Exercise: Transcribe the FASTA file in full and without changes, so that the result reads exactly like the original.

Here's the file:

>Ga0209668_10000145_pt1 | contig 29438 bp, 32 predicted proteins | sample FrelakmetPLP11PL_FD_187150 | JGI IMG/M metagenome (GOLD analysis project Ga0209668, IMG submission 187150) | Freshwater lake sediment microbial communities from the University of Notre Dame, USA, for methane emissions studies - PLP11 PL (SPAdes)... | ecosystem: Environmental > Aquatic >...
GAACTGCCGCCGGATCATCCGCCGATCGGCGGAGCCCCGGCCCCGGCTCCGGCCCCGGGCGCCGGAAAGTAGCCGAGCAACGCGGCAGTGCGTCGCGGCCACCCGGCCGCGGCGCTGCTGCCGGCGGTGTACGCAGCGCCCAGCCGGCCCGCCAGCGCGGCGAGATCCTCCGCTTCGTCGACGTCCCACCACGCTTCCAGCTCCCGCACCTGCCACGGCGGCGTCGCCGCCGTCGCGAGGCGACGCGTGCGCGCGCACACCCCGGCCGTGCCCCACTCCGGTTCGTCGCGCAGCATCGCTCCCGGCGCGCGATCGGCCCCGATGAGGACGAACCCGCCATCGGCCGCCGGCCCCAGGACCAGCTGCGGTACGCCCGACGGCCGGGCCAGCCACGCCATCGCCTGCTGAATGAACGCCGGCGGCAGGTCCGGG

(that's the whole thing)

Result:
>Ga0209668_10000145_pt1 | contig 29438 bp, 32 predicted proteins | sample FrelakmetPLP11PL_FD_187150 | JGI IMG/M metagenome (GOLD analysis project Ga0209668, IMG submission 187150) | Freshwater lake sediment microbial communities from the University of Notre Dame, USA, for methane emissions studies - PLP11 PL (SPAdes)... | ecosystem: Environmental > Aquatic >...
GAACTGCCGCCGGATCATCCGCCGATCGGCGGAGCCCCGGCCCCGGCTCCGGCCCCGGGCGCCGGAAAGTAGCCGAGCAACGCGGCAGTGCGTCGCGGCCACCCGGCCGCGGCGCTGCTGCCGGCGGTGTACGCAGCGCCCAGCCGGCCCGCCAGCGCGGCGAGATCCTCCGCTTCGTCGACGTCCCACCACGCTTCCAGCTCCCGCACCTGCCACGGCGGCGTCGCCGCCGTCGCGAGGCGACGCGTGCGCGCGCACACCCCGGCCGTGCCCCACTCCGGTTCGTCGCGCAGCATCGCTCCCGGCGCGCGATCGGCCCCGATGAGGACGAACCCGCCATCGGCCGCCGGCCCCAGGACCAGCTGCGGTACGCCCGACGGCCGGGCCAGCCACGCCATCGCCTGCTGAATGAACGCCGGCGGCAGGTCCGGG